Derek, in three trials, Avastin showed clinical benefit in terms of extended PFS. That was the supposed to be the basis of Avastin’s full approval, no more and no less. However, once the results were in, the FDA changed the rules of the game. After the two follow up trails did not show the same magnitude of benefit as the original trial, the FDA only then stated that the criterion for approval was that the magnitude of the PFS in the follow up trials was supposed to match the first trial.
    At no time was quality of life an end-point of the trials and Genentech did not propose this. Of course, it makes sense that for most patients, the longer a patient can be free of cancer progression, the better the quality of their life. For Dr. Tucker to use one supposed statement by one Genentech official that was not part of the official FDA proceedings is meaningless at best and gratuitous at worst.
    As for the side effects of the drug, there were no reported new side effects discovered in the follow up trials after the initial trial. Yet the FDA granted the accelerated approval for Avastin based on the same data it later decried as unsafe.
    You also failed to state that using the same data as the FDA, the European Medicines Agency, the FDA’s European counterpart, approved Avastin for use with Taxol on the very day that the FDA went negative on Avastin. The EMA recommended extending this approval for use with Xeloda on April 15, 2011.
    The use of Avastin is still recommended in some circumstances for metastatic breast cancer by the National Comprehensive Cancer Network, a coalition of 21 leading U.S. cancer institutions that issues guidelines for treating cancer that are followed in over 100 countries. These practicing oncologists, unlike the theoreticians that tend to compromise the panels that make FDA decisions, work daily on cancer patients in such institutions as Memorial Sloan Kettering, Dana- Farber, MD Anderson, Johns Hopkins, Stanford, etc.
    What you and the FDA are missing in the entire Avastin saga is that the patients and their oncologists, who report remarkable success with Avastin, probably represent some sub-population of patients for whom this drug is a lifesaver. Just because the drug does not work for all (no drugs do), how dare anyone take a drug away from a patient who is fighting for her life against an incurable disease, showing success almost certainly attributable to Avastin, wishes to stay on the drug, and is doing so with the full advice and consent of her oncologist? There is a reason that there are tearful patients out there and unless we protect them from a disastrous decision by the FDA, we will be willingly sending these women to a premature death.
    Genentech has offered to run additional trials to confirm its original trial data and to try to identify biomarkers for Avastin. The FDA should allow this and while these trials are being conducted, should not deprive women doing well on the drug from continued usage.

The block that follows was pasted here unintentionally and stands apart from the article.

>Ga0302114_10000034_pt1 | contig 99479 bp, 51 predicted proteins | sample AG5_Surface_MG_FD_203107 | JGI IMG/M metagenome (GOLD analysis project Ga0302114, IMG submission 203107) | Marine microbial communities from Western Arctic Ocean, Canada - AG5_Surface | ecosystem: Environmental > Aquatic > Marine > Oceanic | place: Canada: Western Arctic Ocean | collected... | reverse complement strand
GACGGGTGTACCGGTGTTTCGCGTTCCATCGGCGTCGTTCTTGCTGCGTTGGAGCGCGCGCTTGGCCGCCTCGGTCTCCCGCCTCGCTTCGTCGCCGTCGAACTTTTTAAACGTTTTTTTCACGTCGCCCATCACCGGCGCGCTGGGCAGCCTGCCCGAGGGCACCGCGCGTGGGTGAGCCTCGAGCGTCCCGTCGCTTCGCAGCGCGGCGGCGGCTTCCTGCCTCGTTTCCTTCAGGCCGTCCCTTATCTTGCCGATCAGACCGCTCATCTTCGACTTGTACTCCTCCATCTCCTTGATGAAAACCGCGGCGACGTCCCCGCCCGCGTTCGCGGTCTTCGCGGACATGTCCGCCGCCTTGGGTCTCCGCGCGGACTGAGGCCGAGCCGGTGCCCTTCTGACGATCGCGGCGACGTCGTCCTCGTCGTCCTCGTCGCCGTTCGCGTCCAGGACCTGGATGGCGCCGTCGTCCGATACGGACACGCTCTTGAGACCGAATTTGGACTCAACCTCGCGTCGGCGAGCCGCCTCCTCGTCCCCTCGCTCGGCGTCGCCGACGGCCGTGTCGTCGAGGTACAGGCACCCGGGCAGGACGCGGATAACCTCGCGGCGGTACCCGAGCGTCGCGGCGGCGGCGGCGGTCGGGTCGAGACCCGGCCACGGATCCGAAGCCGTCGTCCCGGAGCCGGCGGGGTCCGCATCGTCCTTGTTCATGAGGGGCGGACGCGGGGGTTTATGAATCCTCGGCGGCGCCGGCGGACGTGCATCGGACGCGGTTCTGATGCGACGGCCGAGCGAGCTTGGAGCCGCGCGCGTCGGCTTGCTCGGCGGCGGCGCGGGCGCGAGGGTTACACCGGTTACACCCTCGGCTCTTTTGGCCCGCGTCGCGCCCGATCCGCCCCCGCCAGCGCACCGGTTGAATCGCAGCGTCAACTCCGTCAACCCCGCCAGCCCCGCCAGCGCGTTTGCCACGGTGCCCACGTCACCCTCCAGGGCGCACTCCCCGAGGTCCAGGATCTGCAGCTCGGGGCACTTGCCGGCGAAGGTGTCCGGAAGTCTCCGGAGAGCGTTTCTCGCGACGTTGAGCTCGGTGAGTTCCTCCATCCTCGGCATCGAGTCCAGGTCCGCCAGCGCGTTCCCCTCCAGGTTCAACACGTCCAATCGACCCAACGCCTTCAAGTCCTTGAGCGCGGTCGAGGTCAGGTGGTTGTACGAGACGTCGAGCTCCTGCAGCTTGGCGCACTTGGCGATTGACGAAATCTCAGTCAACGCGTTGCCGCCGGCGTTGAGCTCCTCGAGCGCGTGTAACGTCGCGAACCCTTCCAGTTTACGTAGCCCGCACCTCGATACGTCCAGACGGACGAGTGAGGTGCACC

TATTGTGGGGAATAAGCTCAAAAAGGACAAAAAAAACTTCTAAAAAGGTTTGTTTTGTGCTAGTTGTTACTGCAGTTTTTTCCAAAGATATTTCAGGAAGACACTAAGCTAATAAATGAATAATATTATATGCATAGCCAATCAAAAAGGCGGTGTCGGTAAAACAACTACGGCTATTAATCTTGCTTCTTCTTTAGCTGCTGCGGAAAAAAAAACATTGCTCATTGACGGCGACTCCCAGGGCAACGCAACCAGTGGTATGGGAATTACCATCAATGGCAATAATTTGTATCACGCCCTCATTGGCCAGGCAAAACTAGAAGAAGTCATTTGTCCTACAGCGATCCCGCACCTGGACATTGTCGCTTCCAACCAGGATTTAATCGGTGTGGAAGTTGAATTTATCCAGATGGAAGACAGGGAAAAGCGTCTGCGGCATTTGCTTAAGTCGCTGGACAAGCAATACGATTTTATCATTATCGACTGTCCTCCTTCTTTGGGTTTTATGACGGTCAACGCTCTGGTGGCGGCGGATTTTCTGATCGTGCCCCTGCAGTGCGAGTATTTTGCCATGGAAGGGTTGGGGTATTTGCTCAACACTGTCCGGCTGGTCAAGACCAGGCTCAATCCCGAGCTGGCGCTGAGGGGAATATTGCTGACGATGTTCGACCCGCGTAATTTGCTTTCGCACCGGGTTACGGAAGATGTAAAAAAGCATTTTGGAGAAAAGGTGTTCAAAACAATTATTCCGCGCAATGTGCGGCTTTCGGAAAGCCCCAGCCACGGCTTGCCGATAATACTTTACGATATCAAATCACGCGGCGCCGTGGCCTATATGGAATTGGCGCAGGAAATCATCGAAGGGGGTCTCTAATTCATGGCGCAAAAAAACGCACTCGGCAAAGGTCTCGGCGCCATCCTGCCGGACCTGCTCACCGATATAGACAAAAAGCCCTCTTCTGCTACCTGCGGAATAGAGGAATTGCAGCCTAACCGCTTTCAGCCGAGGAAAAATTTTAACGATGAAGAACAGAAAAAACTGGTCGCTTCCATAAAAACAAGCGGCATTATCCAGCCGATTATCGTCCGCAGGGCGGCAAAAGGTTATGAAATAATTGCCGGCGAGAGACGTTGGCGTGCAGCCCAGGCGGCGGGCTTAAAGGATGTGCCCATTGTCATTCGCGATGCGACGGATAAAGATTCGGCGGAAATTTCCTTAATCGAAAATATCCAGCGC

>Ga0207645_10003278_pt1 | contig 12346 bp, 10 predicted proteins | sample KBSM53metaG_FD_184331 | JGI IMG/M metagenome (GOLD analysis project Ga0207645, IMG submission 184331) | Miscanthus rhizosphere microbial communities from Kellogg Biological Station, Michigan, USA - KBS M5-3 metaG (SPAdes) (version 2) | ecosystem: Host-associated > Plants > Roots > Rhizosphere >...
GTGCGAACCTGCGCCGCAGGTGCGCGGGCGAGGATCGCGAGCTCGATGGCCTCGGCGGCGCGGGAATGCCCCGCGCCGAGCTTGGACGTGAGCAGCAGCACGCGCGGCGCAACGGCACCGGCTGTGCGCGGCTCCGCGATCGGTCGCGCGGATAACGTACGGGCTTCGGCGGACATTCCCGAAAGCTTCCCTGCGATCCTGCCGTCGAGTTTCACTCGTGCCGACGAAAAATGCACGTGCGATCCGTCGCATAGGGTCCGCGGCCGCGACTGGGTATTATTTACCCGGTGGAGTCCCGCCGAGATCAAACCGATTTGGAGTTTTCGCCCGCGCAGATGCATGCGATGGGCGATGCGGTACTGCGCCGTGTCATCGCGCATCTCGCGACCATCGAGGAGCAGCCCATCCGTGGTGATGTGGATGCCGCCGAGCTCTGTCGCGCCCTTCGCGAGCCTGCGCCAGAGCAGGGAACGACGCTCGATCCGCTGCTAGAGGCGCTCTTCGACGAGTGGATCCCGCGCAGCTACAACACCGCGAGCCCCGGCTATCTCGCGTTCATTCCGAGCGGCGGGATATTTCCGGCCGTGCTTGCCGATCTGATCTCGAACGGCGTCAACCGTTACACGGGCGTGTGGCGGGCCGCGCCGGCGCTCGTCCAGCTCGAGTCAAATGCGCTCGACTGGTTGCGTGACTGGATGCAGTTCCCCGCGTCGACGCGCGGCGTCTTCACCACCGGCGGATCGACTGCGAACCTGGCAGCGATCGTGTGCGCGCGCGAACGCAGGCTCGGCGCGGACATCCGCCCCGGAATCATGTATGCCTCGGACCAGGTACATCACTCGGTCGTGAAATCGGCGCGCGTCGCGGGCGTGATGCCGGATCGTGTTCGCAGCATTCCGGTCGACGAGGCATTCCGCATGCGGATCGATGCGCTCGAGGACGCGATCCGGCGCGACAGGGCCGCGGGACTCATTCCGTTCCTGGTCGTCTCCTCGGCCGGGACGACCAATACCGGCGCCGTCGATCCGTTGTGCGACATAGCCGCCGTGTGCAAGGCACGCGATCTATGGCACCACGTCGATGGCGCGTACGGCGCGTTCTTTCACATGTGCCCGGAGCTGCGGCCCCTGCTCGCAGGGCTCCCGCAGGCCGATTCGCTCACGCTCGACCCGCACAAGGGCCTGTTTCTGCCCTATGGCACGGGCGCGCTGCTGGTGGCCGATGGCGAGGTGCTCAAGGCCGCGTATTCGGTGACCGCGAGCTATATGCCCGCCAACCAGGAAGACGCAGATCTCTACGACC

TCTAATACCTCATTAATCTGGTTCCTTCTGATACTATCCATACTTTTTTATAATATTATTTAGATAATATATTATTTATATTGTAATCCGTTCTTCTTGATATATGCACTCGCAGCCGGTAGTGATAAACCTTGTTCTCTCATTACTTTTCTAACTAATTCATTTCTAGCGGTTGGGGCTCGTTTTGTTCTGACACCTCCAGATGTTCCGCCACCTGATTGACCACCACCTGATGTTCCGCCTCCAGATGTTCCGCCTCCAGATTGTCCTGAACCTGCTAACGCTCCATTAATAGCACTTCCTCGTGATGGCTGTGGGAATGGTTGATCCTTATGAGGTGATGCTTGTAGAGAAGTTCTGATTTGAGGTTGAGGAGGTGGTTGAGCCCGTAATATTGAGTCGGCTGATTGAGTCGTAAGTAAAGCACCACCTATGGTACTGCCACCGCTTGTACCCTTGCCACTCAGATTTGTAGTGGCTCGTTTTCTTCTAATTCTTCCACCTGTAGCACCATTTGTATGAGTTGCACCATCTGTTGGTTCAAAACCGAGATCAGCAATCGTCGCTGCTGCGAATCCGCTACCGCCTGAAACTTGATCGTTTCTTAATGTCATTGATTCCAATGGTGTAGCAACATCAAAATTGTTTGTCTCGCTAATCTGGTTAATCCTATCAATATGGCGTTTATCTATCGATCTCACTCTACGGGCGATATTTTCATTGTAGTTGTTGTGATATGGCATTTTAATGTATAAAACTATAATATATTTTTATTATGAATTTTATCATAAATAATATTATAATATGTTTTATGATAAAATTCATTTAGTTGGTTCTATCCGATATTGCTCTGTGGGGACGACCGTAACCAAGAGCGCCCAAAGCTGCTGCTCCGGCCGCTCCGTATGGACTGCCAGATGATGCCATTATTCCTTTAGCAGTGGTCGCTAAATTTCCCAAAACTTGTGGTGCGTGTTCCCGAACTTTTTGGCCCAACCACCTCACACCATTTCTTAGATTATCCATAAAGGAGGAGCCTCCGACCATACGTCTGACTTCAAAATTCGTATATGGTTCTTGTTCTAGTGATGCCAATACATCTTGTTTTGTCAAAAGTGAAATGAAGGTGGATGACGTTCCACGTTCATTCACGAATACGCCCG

At $100,000 per annum, this drug is unaffordable to all but the wealthiest Americans without insurance coverage. If the FDA pulls it approval how can we rely on Medicare and private insurance companies to keep their existing coverage in place.
    The only ethical solution is to preserve life if there is any doubt and there is plenty in this case. The burden should not be on patients to have to beg to keep that which they and their physicians have chosen.

  10. petros says:

    Bring back the snake oil salesman?

  11. Hap says:

    Money spent on something that doesn’t work (which is apparently what the stats say) is money that can’t be spent on things that do work, or might work, or money that can’t be spent to save other people from things that you can do something about. Approving something that doesn’t do what it’s supposed to because otherwise insurance won’t pay for it is hosing both patients and insurers for the maker’s benefit. Not a win.
    The determination that improvement is “almost certainly attributable to the drug” (as opposed to another component of treatment, or placebo), is a statistical one (which doesn’t allow you to tell what happened in a particular case). The problem is that the data to justify that assertion aren’t there.

  12. Still Scared of Dinosaurs says:

    >> Of course, it makes sense that for most patients, the longer a patient can be free of cancer progression, the better the quality of their life.
    That’s why we have QoL measures. If the treatment improves QoL then the relationship to PFS is interesting but tangential. If the tx does not improve QoL then PFS is meaningless. Listen to the good folks at FDA.
    Safety and Efficacy is one thing. If it’s not both then it’s not either. If the benefit/risk where benefit is defined in terms of PFS is not compelling then FDA is right.
    And this has nothing to do with the classis but misguided anti-post hoc bias. There’s a gigantic difference between wrong and almost always wrong.

  13. cancer_man says:

    “But the plural of anecdote is still not data, and never will be.”
    Huh? Sure it is. Maybe not clean, organized data, but data it is.